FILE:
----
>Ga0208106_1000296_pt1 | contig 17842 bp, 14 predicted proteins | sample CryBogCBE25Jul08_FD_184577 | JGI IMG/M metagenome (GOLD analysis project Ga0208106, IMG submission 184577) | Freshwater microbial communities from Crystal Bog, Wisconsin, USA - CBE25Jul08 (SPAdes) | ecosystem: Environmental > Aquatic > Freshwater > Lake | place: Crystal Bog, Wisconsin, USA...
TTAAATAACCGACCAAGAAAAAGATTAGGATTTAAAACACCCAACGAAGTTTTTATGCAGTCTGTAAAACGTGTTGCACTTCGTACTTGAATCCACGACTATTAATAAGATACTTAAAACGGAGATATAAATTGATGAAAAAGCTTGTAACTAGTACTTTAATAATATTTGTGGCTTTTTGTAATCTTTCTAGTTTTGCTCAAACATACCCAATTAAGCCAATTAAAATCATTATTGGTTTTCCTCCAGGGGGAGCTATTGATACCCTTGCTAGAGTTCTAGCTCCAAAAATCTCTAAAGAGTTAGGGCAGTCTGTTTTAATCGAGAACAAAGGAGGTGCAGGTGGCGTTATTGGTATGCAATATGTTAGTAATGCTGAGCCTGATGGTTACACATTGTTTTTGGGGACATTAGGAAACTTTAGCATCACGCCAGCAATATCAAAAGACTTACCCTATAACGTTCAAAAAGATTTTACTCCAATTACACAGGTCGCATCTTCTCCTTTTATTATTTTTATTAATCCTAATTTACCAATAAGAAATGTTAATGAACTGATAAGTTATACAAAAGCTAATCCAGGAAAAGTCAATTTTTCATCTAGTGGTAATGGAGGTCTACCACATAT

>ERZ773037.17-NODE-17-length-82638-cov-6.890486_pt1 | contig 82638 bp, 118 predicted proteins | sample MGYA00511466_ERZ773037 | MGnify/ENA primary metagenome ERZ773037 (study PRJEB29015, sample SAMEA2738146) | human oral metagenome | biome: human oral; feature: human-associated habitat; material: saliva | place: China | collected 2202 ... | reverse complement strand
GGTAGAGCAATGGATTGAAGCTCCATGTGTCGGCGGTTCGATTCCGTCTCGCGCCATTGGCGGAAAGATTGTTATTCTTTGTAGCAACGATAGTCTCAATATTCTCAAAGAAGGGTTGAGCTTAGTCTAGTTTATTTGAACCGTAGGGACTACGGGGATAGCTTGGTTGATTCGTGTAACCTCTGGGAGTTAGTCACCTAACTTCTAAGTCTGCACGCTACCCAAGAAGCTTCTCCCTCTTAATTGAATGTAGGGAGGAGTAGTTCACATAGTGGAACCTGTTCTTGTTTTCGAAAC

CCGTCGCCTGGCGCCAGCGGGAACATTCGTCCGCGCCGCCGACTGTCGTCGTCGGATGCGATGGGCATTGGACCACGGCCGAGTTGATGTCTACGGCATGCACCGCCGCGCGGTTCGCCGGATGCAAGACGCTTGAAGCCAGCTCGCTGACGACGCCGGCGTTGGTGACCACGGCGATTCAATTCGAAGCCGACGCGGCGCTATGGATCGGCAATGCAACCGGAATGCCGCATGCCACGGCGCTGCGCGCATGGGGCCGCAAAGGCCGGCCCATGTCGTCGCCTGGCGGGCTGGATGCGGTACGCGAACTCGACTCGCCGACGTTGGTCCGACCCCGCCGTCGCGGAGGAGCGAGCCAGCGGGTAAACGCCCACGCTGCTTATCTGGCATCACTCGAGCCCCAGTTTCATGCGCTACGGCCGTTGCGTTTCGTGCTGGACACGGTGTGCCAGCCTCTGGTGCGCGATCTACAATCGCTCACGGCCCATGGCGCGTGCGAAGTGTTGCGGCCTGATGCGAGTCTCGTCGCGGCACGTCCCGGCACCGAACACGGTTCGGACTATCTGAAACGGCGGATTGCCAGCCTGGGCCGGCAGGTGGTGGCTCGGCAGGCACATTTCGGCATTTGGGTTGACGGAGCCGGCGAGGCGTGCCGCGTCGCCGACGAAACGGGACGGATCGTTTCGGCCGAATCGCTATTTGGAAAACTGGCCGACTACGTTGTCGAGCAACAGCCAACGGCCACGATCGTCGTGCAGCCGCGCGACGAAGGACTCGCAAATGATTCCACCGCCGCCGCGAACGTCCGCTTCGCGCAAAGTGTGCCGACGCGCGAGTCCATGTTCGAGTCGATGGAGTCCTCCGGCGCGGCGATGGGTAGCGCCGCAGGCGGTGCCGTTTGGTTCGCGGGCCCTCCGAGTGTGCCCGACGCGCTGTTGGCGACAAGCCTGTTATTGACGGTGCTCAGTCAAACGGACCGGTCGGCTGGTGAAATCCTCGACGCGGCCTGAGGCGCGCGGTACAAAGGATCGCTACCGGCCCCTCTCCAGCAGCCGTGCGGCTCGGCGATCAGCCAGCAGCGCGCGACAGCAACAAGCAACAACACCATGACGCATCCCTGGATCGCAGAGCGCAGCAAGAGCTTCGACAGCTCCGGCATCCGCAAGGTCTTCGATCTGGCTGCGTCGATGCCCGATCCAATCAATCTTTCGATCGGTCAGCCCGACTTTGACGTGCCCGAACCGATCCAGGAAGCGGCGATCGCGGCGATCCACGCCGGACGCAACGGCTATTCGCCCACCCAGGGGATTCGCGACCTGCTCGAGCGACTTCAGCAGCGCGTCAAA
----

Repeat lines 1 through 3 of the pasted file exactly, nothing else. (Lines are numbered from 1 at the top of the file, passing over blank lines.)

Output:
>Ga0208106_1000296_pt1 | contig 17842 bp, 14 predicted proteins | sample CryBogCBE25Jul08_FD_184577 | JGI IMG/M metagenome (GOLD analysis project Ga0208106, IMG submission 184577) | Freshwater microbial communities from Crystal Bog, Wisconsin, USA - CBE25Jul08 (SPAdes) | ecosystem: Environmental > Aquatic > Freshwater > Lake | place: Crystal Bog, Wisconsin, USA...
TTAAATAACCGACCAAGAAAAAGATTAGGATTTAAAACACCCAACGAAGTTTTTATGCAGTCTGTAAAACGTGTTGCACTTCGTACTTGAATCCACGACTATTAATAAGATACTTAAAACGGAGATATAAATTGATGAAAAAGCTTGTAACTAGTACTTTAATAATATTTGTGGCTTTTTGTAATCTTTCTAGTTTTGCTCAAACATACCCAATTAAGCCAATTAAAATCATTATTGGTTTTCCTCCAGGGGGAGCTATTGATACCCTTGCTAGAGTTCTAGCTCCAAAAATCTCTAAAGAGTTAGGGCAGTCTGTTTTAATCGAGAACAAAGGAGGTGCAGGTGGCGTTATTGGTATGCAATATGTTAGTAATGCTGAGCCTGATGGTTACACATTGTTTTTGGGGACATTAGGAAACTTTAGCATCACGCCAGCAATATCAAAAGACTTACCCTATAACGTTCAAAAAGATTTTACTCCAATTACACAGGTCGCATCTTCTCCTTTTATTATTTTTATTAATCCTAATTTACCAATAAGAAATGTTAATGAACTGATAAGTTATACAAAAGCTAATCCAGGAAAAGTCAATTTTTCATCTAGTGGTAATGGAGGTCTACCACATAT

>ERZ773037.17-NODE-17-length-82638-cov-6.890486_pt1 | contig 82638 bp, 118 predicted proteins | sample MGYA00511466_ERZ773037 | MGnify/ENA primary metagenome ERZ773037 (study PRJEB29015, sample SAMEA2738146) | human oral metagenome | biome: human oral; feature: human-associated habitat; material: saliva | place: China | collected 2202 ... | reverse complement strand